Jolene wants my happiness. She is cheering me on. I am the missing generation—she is there with her great-grandmother and her grandmother.
·         I will see Jolene again.
The more of my loved ones go ahead, the more I want to join them. What a reunion!
·         Because God became man, He understands my pain and mourns with me.
I knew Jesus had experienced grief—look at Lazarus. He might have also known the pain of losing someone to suicide. He cried right along with me.
·         Jesus welcomed Jolene home.
Jolene wrote about Jesus hugging her in His arms. As life ebbed from her body, He cradled her in His lap.
            I have always accepted these facts as part of my believe system. With the blessing of grief, facts traveled from my head to my heart and etched themselves on the raw nerve endings, seeking to scab over as I healed.
As if all of those biblical truths weren’t enough of a blessing, God added another to enrich the life-from-death truth of the gospel: my first grandchild was born nine months’ after Jolene’s death. Jordan Elizabeth Franklin will never meet her aunt this side of heaven, but her smile, her bouncing brown curls and bright brown eyes, her giggles—she is God’s gift here and now.
Holidays have come and gone. Each Resurrection Day reminds me of my loss; we learned of Jolene’s death on the Monday of Passion Week. With Christmas came a different kind of celebration. What I enjoyed wasn’t the trappings of Christmas—presents and lights and trees seemed hollow without Jolene... I went through most of advent praying, Lord, just let me survive.
Even the things that gave me joy faded. How could I sing my favorite Christmas carols without remembering the caroling Jolene and I did each year, waiting at the bus stops after a night of Christmas shopping?
How could we decorate the tree without crying over each and every memory? Baby’s first Christmas 1984. A hand-crafted tree-top angel made out of a lace doily. A blue delft disc reminded me of the visit we made to the Dutch Festival, and the golden boot with the Olympic rings brought back vivid memories of going to the Salt Lake City Olympics.           
And yet, as I struggled, Christmas became more real than ever. God became man.
The incarnation—God becoming man—that is the blessing of grief for me. 


My mother would have celebrated her 81st birthday this week. I'm a month short of the anniversary of Jolene's death.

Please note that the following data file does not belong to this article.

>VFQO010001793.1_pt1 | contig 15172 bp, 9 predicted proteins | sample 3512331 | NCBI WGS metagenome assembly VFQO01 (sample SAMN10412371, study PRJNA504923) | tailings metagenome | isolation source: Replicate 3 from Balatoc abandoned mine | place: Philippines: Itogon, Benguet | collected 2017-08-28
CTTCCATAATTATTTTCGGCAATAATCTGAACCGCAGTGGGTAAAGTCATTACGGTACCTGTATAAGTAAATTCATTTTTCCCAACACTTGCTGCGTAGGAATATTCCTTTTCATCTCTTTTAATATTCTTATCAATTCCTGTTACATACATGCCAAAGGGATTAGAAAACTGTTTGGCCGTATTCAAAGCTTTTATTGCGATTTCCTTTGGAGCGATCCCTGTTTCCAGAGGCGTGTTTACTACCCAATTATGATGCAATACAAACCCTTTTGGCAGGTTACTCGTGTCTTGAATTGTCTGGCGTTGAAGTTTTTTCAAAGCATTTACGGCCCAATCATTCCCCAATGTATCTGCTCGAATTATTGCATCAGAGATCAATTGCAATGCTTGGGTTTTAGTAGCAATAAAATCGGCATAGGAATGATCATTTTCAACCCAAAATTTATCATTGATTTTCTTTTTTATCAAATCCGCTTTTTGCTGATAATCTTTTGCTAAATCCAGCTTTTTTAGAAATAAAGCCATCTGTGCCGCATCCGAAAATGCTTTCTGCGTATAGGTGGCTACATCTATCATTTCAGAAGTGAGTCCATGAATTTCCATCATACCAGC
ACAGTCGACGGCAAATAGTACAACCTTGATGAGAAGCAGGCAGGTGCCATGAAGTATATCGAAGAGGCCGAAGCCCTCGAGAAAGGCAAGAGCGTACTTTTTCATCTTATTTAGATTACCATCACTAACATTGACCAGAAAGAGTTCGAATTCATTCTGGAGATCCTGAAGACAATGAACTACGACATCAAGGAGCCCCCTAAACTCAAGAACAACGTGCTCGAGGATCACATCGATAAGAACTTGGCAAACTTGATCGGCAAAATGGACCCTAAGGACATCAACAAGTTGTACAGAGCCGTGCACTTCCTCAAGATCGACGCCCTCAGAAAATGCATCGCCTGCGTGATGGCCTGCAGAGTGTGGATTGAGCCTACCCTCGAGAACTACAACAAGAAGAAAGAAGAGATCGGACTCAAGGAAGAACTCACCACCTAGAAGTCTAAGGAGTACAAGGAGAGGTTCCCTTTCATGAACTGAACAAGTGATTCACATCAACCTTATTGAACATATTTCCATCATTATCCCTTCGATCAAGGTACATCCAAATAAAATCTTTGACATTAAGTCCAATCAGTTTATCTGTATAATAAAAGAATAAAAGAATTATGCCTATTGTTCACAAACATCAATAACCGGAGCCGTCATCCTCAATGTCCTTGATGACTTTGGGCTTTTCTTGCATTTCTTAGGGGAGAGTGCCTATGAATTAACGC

And the news is: I wrote a post for for Tuesday, the 12th, and mentioned that my mother and Abraham Lincoln shared the day as their birthday.

And I didn't cry. I didn't even feel sad. I simply wrote the words, as if it was any other day.

As I look back on Jolene's death, I realize how very blessed I have been. I am falling in love with a man who lost his son to murder two years ago.

I'm three years further into the process of healing than he is. But even at this stage, I can see how isolated he has been in his grief, and how it has stunted him on every level. Meeting me, the love God has given us to share, is opening him up, allowing him to feel joy and peace and hope again.

I am there. Jolene is firmly fixed as part of my past. She is also part of my future, the day when I shall reunited with Mom, Grandma, and Jolene.

But for now--she is a beloved memory, a force in shaping who I am today, a person who is still reaching and touching others through her words--but she is not a daily source of tears.

Although I come close to crying as I write this.

Please pray with me, as I write about Jolene, and my walk through grief, as I write about the blessing for "those who mourn." 

Wednesday, February 6, 2013


I am pleased to introduce Lena Nelson Dooley as the first Wednesday guest to "Behind the Book." Lena kindly shepherded a nearly-new author through her first novella, Snowbound Colorado Christian, and has remained a staunch supporter in the years since.

Award-winning author, Lena Nelson Dooley, has more than 700,000 books in print.
Helping other authors become published really floats her boat, with over 20 signing their first book contract after her mentoring. Three of her books have been awarded the Carol Award silver pins, and she has received the ACFW Mentor of the Year award. The high point of her day is receiving feedback from her readers, especially people whose lives have been changed by her books.

Her 2010 release Love Finds You in Golden, New Mexico, won the 2011 Will Rogers Medallion Award for excellence in publishing Western Fiction. Maggie’s Journey appeared on a reviewers Top Ten Books of 2011 list. It also won the 2012 Selah award for Historical Novel. Mary’s Blessing released in May 2012. It recently appeared on a review site’s Top Five Reads in 2012 list. Catherine’s Pursuit is coming in February 2013.

In addition to her writing, Lena is a frequent speaker at women’s groups, writers groups, and at both regional and national conferences. She has spoken in six states and internationally. She is also one of the co-hosts of the Gate Beautiful blog radio show.

Lena has an active web presence on Shoutlife, Facebook, Twitter, Goodreads, Linkedin and with her internationally connected blog where she interviews other authors and promotes their books. 

Let's go BEHIND THE BOOK, Catherine's Pursuit. (By the way, I've read it, and it's a great story which will capture your mind and your heart!)

Did You Know This About the Old West?
©2013 Lena Nelson Dooley
I know authors who really don’t like the research involved in making historical novels authentic to the time period. I am not one of those authors.

While writing my McKenna’s Daughters series, I found out a lot of things I didn’t know. And I love the minute details of life that I discover. I try to work them into the story. Here are a few of the things I found and used. Of course, there were a large number of other things, and this blog post couldn’t possibly hold them all.

In the prologues in both book one and book two, I had to research the Oregon Trail wagon trains, then choose the route that would work best for my story.